LOS ANGELES -- A state judge has ordered O.J. Simpson to
limit his spending to "ordinary and necessary living expenses"
after the family of murder victim Ron Goldman raised concerns the
former football star was shopping another book deal.
Los Angeles County Superior Court Judge Gerald Rosenberg issued
the limited restraining order on Friday, which also prohibits
Simpson from spending any earnings from past deals, including
books, films, and sports memorabilia. The order remains in effect
until a Feb. 20 hearing.
The order does not apply to the advance Simpson may have
received from a canceled book deal and TV interview in which he
reportedly told a hypothetical tale of how he would have killed his
ex-wife, Nicole Brown Simpson, and Goldman. The book was titled,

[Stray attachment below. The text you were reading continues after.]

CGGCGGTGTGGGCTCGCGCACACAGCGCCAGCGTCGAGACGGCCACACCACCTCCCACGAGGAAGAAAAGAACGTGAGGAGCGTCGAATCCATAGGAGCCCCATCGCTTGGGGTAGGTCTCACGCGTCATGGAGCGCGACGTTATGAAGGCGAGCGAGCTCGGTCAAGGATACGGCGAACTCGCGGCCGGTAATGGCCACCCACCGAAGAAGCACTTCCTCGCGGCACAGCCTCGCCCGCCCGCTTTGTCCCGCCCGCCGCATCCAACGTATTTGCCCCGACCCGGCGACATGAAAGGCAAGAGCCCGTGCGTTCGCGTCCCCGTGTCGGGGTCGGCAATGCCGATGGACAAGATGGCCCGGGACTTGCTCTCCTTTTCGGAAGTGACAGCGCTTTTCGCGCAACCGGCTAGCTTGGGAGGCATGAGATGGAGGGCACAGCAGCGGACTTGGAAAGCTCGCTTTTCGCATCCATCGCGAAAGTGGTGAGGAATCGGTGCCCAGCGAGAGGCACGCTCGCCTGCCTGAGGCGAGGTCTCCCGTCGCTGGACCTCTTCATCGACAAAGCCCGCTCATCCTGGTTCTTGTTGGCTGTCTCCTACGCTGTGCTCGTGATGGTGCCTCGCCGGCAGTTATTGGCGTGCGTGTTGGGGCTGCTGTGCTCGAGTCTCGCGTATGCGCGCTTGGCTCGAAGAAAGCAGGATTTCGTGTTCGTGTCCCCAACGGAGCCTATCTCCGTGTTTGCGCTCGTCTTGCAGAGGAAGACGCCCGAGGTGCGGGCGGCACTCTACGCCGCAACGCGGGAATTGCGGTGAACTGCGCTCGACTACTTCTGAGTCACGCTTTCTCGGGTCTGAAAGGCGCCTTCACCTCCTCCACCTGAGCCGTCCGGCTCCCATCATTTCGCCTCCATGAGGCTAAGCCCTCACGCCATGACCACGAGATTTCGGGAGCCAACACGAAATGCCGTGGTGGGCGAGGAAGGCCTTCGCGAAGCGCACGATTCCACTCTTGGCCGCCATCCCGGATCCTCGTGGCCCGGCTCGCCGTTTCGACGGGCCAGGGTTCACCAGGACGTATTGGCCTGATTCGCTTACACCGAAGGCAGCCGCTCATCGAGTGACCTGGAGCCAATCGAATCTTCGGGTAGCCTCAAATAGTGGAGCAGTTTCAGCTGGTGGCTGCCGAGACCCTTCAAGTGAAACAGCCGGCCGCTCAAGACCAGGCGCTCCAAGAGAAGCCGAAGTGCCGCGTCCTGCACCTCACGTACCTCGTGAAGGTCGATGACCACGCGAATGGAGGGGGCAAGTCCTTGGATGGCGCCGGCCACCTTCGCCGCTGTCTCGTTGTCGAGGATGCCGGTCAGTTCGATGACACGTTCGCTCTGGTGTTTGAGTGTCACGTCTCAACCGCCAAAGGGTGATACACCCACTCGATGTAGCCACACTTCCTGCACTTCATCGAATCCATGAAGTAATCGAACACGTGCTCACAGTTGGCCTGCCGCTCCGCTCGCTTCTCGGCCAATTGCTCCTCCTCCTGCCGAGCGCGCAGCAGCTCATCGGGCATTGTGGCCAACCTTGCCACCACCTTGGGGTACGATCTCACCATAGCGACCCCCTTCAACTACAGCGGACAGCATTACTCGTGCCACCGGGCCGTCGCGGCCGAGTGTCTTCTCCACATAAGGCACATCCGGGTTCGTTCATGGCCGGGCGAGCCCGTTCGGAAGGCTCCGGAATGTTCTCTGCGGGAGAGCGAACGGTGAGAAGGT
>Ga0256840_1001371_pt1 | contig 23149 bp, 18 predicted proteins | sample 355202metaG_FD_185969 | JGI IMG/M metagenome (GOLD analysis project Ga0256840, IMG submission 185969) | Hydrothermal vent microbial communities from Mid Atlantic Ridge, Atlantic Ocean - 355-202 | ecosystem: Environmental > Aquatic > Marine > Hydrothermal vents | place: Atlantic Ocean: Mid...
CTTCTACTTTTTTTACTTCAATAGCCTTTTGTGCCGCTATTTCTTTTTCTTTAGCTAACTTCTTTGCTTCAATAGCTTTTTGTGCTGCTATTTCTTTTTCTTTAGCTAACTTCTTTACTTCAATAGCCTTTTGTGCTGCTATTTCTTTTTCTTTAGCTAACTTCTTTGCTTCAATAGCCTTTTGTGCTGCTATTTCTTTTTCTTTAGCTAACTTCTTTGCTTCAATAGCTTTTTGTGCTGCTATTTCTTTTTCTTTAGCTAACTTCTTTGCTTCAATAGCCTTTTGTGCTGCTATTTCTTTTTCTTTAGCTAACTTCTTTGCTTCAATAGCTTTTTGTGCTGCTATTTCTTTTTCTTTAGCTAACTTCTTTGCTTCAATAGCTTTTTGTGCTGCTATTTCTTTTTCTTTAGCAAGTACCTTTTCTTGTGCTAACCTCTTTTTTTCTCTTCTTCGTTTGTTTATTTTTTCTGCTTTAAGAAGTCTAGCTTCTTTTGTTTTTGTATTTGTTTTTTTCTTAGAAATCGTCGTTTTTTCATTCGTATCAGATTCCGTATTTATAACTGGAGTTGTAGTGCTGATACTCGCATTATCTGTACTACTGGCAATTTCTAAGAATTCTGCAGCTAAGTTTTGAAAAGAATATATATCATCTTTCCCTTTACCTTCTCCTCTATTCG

"If I Did It."
The advance money is already subject to a federal court order.
Goldman's father, Fred, filed a federal lawsuit in December,
alleging Simpson created a shell corporation that received at least
$1.1 million for the book-TV deal. A hearing has been scheduled for
Fred Goldman claims Simpson is trying to avoid paying a 1997
judgment in a wrongful death lawsuit brought by the Goldman family.
Simpson, who was acquitted of the double murder in 1995, has paid
little of the $33.5 million civil judgment.
Goldman's attorney, David J. Cook, said he was compelled to seek
the new restraining order after ABC News reported Simpson wants to
write a nonfiction account about his life with his ex-wife.
"The law is clear that he has a financial obligation that he
needs to resolve," Cook said.
An after-hours message left Friday for Simpson's attorney, Yale Galanter, was not immediately returned.
On Monday, Galanter told ABC that since publisher HarperCollins
canceled the Simpson book deal, "we are taking the position that
the contract with them is null and void. Or more accurately, others
are free to try and get the story."